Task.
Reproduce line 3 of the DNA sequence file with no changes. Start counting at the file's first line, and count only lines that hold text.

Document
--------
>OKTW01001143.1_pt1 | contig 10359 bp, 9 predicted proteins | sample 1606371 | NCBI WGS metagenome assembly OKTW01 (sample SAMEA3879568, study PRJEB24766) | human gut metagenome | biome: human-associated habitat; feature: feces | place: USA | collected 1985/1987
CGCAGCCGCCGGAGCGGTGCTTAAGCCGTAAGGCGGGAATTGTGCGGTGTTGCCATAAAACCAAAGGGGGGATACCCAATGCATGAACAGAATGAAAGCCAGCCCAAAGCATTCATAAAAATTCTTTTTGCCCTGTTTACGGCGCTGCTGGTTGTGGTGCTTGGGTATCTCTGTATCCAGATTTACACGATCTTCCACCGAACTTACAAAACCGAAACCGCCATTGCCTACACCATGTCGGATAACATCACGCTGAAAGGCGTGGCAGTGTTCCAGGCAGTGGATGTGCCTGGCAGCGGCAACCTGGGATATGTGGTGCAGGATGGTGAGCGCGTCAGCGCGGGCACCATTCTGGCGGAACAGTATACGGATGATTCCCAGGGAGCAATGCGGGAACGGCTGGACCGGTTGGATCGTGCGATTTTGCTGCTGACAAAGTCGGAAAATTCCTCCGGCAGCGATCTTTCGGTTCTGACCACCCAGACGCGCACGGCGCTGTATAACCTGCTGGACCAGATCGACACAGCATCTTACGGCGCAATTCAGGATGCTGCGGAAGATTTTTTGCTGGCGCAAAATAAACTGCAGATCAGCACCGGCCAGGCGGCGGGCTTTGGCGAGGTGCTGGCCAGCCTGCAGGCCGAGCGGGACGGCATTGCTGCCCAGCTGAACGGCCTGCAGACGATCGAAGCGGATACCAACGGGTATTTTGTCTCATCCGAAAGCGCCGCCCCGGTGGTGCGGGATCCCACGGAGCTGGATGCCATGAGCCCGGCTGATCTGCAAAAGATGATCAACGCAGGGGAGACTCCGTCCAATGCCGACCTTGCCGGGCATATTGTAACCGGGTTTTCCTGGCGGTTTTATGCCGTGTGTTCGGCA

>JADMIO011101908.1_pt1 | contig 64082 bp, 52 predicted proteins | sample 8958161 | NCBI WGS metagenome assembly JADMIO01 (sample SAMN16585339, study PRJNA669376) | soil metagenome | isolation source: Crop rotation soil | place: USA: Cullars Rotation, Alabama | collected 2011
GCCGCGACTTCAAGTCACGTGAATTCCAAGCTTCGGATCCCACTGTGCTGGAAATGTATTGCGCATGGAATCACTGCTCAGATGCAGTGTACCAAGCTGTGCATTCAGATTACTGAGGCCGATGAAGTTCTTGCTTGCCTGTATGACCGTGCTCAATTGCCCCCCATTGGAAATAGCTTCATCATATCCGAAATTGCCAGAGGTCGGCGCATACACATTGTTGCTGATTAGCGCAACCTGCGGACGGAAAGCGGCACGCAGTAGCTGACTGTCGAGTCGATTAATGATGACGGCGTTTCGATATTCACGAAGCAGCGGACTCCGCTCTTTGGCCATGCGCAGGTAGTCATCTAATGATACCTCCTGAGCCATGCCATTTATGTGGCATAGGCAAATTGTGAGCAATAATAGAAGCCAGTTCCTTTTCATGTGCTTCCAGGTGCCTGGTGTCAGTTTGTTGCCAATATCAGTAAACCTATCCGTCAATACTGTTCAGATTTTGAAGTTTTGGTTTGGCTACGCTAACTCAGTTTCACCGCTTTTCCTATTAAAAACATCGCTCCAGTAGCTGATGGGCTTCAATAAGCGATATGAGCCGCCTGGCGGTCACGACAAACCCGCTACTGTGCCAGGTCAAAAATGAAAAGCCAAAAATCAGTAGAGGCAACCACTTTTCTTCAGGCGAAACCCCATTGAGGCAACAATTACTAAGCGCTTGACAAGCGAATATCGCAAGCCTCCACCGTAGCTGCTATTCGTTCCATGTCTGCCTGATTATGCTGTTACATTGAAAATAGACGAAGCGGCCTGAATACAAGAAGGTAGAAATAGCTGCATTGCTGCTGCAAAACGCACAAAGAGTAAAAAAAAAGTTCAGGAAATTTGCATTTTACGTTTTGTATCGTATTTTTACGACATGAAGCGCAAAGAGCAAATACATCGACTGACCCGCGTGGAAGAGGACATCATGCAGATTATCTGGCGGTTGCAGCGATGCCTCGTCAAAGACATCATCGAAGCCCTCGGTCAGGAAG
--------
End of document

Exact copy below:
>JADMIO011101908.1_pt1 | contig 64082 bp, 52 predicted proteins | sample 8958161 | NCBI WGS metagenome assembly JADMIO01 (sample SAMN16585339, study PRJNA669376) | soil metagenome | isolation source: Crop rotation soil | place: USA: Cullars Rotation, Alabama | collected 2011